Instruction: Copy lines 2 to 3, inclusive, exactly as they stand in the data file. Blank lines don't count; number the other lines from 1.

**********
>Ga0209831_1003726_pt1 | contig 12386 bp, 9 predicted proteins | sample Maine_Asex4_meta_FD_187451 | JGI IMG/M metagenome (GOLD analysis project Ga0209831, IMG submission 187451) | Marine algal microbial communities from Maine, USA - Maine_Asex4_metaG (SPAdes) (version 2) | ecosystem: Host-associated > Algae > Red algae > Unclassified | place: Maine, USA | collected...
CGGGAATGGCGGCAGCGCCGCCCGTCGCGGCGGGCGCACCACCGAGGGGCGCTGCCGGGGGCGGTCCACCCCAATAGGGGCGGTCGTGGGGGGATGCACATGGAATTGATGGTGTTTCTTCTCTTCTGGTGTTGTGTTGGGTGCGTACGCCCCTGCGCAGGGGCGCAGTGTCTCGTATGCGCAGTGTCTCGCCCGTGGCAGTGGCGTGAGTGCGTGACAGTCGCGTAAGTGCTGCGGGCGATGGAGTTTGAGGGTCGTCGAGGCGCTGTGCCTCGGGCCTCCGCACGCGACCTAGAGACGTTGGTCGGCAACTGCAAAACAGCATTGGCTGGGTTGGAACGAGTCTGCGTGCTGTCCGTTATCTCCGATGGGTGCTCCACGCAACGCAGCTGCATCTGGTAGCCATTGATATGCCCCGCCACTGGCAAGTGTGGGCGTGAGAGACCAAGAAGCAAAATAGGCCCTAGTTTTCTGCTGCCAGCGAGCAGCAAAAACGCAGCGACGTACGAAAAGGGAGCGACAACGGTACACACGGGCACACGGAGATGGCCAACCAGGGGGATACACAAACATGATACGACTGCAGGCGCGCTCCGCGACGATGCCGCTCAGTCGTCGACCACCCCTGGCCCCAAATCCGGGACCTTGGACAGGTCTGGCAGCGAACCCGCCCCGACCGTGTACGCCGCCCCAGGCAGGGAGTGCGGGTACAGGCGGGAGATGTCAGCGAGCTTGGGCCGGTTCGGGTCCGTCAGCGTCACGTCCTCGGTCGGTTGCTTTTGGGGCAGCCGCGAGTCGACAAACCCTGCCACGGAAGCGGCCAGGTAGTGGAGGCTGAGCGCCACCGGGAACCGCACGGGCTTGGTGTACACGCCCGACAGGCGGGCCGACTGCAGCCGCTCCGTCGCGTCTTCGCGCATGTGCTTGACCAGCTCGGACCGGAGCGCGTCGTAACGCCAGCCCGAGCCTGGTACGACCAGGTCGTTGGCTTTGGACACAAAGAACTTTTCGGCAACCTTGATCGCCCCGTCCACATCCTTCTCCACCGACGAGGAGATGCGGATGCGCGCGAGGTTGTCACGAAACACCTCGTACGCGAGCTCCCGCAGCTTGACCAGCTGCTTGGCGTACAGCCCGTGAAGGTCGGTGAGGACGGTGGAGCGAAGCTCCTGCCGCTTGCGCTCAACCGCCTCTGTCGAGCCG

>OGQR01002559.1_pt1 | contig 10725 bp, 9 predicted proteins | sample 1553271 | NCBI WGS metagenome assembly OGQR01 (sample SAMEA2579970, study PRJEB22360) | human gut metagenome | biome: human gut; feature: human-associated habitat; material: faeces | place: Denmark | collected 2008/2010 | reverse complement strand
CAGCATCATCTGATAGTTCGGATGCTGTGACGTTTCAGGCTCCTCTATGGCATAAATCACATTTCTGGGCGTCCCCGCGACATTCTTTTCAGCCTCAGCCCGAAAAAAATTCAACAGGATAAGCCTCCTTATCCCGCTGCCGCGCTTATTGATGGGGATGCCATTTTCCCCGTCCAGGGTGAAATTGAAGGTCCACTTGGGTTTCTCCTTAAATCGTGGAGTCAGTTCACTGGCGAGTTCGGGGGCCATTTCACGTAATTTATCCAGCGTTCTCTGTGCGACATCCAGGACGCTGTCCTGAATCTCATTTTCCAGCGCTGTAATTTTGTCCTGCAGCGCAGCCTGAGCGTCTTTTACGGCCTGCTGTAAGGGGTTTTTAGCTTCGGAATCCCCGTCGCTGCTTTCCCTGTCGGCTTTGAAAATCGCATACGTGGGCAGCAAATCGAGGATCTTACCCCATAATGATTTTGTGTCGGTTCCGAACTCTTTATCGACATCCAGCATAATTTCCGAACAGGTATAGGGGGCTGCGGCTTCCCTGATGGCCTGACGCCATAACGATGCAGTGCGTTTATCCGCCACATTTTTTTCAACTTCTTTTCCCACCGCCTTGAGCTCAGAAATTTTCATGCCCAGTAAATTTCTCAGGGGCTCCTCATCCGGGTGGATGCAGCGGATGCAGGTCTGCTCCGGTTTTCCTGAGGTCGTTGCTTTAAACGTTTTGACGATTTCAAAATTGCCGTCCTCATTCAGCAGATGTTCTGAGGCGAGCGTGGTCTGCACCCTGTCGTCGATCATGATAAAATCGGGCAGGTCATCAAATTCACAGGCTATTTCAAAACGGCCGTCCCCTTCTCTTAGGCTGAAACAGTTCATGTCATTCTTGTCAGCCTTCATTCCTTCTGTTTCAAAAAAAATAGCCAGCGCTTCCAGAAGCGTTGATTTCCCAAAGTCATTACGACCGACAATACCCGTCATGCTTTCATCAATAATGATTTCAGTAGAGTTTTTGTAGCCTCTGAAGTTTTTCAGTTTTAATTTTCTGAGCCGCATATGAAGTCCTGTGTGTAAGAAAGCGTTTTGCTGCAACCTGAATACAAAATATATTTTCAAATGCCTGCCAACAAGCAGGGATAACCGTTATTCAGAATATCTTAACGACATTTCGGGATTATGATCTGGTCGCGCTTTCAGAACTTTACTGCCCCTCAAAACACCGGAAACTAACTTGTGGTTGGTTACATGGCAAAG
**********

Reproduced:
CGGGAATGGCGGCAGCGCCGCCCGTCGCGGCGGGCGCACCACCGAGGGGCGCTGCCGGGGGCGGTCCACCCCAATAGGGGCGGTCGTGGGGGGATGCACATGGAATTGATGGTGTTTCTTCTCTTCTGGTGTTGTGTTGGGTGCGTACGCCCCTGCGCAGGGGCGCAGTGTCTCGTATGCGCAGTGTCTCGCCCGTGGCAGTGGCGTGAGTGCGTGACAGTCGCGTAAGTGCTGCGGGCGATGGAGTTTGAGGGTCGTCGAGGCGCTGTGCCTCGGGCCTCCGCACGCGACCTAGAGACGTTGGTCGGCAACTGCAAAACAGCATTGGCTGGGTTGGAACGAGTCTGCGTGCTGTCCGTTATCTCCGATGGGTGCTCCACGCAACGCAGCTGCATCTGGTAGCCATTGATATGCCCCGCCACTGGCAAGTGTGGGCGTGAGAGACCAAGAAGCAAAATAGGCCCTAGTTTTCTGCTGCCAGCGAGCAGCAAAAACGCAGCGACGTACGAAAAGGGAGCGACAACGGTACACACGGGCACACGGAGATGGCCAACCAGGGGGATACACAAACATGATACGACTGCAGGCGCGCTCCGCGACGATGCCGCTCAGTCGTCGACCACCCCTGGCCCCAAATCCGGGACCTTGGACAGGTCTGGCAGCGAACCCGCCCCGACCGTGTACGCCGCCCCAGGCAGGGAGTGCGGGTACAGGCGGGAGATGTCAGCGAGCTTGGGCCGGTTCGGGTCCGTCAGCGTCACGTCCTCGGTCGGTTGCTTTTGGGGCAGCCGCGAGTCGACAAACCCTGCCACGGAAGCGGCCAGGTAGTGGAGGCTGAGCGCCACCGGGAACCGCACGGGCTTGGTGTACACGCCCGACAGGCGGGCCGACTGCAGCCGCTCCGTCGCGTCTTCGCGCATGTGCTTGACCAGCTCGGACCGGAGCGCGTCGTAACGCCAGCCCGAGCCTGGTACGACCAGGTCGTTGGCTTTGGACACAAAGAACTTTTCGGCAACCTTGATCGCCCCGTCCACATCCTTCTCCACCGACGAGGAGATGCGGATGCGCGCGAGGTTGTCACGAAACACCTCGTACGCGAGCTCCCGCAGCTTGACCAGCTGCTTGGCGTACAGCCCGTGAAGGTCGGTGAGGACGGTGGAGCGAAGCTCCTGCCGCTTGCGCTCAACCGCCTCTGTCGAGCCG

>OGQR01002559.1_pt1 | contig 10725 bp, 9 predicted proteins | sample 1553271 | NCBI WGS metagenome assembly OGQR01 (sample SAMEA2579970, study PRJEB22360) | human gut metagenome | biome: human gut; feature: human-associated habitat; material: faeces | place: Denmark | collected 2008/2010 | reverse complement strand